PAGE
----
6. The Government was keen to hear the views of children and young people on this issue and an 'easy-read' summary of the consultation paper was also produced. They also met with relevant organisations and encouraged organisations to carry out their own consultation work with children and young people.
7. Analysis of responses to the consultation are summarised below. Comments indicated that respondents often recognised the complexity of the dealing with under-age drinking, and - regardless of whether they supported the new powers or not - they often saw advantages and disadvantages to legislation in this area.
8. Respondents - particularly those opposed to the new powers - drew on a range of existing research evidence and statistics in answering the consultation questions.
A power to search children and young people for alcohol (Q1)
9. Respondents were split on whether a new power to stop and search children for alcohol should be introduced - with 52% answering 'Yes' and 43% answering 'No'. Views were similarly mixed amongst children and young people.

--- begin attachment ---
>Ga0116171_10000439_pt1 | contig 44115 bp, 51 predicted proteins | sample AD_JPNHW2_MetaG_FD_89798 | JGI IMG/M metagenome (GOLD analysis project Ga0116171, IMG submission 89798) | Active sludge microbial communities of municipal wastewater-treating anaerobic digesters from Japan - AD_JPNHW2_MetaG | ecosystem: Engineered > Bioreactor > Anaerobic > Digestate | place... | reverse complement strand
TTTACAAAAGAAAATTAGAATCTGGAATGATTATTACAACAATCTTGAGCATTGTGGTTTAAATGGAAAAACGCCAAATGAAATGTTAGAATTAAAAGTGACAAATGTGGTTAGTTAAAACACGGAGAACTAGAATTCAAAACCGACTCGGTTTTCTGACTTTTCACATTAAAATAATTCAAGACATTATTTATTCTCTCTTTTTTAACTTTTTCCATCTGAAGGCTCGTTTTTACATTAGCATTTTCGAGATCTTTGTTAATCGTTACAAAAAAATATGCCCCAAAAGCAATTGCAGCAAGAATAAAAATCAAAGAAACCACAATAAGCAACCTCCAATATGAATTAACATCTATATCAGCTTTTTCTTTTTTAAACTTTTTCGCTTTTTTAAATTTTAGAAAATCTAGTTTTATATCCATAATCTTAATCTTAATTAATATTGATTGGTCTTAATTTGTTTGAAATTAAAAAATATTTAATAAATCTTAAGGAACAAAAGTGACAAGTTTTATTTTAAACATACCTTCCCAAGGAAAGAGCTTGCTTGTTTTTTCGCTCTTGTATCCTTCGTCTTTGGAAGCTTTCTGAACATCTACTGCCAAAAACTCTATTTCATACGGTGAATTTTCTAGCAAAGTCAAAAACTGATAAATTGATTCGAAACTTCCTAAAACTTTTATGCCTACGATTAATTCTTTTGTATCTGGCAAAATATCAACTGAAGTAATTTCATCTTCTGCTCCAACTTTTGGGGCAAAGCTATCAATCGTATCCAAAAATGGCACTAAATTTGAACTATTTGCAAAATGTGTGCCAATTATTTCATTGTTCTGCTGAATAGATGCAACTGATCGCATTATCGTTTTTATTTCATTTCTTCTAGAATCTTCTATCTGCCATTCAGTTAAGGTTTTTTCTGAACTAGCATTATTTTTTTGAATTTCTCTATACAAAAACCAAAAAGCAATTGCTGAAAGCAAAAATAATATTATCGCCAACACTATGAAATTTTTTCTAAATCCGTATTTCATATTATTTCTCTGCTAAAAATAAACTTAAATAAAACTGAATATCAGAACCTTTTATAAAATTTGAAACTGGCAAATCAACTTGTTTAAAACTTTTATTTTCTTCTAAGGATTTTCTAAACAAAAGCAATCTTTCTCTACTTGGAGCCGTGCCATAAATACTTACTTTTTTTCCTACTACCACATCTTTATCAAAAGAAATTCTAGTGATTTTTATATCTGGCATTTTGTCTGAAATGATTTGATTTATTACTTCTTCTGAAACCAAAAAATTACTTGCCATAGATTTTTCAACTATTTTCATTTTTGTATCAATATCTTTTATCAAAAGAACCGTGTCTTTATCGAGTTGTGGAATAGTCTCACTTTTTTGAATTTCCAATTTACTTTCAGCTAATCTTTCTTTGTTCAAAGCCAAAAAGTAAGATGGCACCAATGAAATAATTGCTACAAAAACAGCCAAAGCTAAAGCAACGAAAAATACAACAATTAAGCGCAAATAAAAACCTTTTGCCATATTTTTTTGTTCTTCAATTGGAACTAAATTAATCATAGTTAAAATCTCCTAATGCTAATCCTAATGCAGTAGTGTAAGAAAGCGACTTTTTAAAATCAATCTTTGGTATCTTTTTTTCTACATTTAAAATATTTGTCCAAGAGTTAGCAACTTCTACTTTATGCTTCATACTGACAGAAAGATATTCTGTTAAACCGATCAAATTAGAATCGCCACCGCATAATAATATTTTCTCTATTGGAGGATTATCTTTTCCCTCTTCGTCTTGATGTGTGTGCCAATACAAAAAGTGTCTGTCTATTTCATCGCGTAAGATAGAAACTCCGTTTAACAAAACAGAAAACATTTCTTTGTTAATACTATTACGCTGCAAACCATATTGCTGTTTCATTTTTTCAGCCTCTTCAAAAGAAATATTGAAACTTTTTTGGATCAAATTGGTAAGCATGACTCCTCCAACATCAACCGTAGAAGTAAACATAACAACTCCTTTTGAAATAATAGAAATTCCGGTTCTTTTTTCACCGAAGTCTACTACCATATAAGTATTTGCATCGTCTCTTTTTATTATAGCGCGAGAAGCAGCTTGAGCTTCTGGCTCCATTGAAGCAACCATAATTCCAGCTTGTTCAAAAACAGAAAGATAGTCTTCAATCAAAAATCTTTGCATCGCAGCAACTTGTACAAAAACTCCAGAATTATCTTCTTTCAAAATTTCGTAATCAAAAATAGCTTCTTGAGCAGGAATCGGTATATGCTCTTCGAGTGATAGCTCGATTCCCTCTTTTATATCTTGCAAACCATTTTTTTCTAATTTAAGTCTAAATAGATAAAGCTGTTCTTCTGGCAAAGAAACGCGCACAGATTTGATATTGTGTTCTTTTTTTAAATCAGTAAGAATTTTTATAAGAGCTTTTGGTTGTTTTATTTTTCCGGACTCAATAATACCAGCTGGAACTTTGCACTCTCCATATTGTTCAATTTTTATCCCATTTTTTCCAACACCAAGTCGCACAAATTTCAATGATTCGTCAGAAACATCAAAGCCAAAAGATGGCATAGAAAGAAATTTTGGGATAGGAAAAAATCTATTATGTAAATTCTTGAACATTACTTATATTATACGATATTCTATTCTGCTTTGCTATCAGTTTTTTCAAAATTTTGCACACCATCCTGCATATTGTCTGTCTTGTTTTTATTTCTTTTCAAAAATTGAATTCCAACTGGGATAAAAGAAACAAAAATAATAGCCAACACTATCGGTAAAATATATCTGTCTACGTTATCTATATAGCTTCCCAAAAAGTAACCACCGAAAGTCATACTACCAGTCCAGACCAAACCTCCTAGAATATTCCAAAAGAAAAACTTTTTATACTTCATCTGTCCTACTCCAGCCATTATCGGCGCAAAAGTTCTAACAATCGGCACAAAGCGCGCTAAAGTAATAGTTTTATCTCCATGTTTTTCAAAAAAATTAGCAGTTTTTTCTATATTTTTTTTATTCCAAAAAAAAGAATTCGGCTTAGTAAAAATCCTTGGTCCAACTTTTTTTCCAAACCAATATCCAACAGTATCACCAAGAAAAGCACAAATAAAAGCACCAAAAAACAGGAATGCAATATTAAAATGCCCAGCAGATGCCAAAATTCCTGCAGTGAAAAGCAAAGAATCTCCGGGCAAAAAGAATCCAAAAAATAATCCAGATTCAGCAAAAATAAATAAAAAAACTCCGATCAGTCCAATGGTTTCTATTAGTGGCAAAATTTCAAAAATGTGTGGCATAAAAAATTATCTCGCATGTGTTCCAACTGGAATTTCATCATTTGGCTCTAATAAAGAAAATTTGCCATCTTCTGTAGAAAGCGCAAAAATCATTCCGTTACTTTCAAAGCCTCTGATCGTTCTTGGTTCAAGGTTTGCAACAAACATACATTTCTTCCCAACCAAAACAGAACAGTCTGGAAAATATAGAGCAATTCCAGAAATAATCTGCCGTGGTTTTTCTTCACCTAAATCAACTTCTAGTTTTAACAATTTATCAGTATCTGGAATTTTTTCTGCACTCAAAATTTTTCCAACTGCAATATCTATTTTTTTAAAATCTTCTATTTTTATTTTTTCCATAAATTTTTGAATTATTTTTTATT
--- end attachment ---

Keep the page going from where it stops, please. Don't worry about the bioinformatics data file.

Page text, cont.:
10. National children and young people's organisations were unanimously opposed to the new power. There were, however, divergent views amongst other types of organisations including policing bodies, with one policing body favouring delaying a decision until the new stop and search legislative arrangements and Code of Practice had bedded in.
11. Those expressing support for the new power generally thought it would deter children and young people from purchasing alcohol and carrying alcohol in public places and would reduce under-age drinking. Respondents saw public drinking by young people as a problem, and thought that the police should have powers to deal with this. Some respondents did, however, emphasise that this would not be sufficient on its own to tackle under-age drinking and other preventative and educational measures would also be needed.
12. Those who did not support the introduction of a new power recognised alcohol use and misuse by children and young people as a problem but, in most cases, were firmly of the view that the introduction of a statutory stop and search power was not an appropriate or helpful response to this situation. Respondents highlighted the following:
- The power would have a negative impact on police relations with individuals, young people in general and communities at large.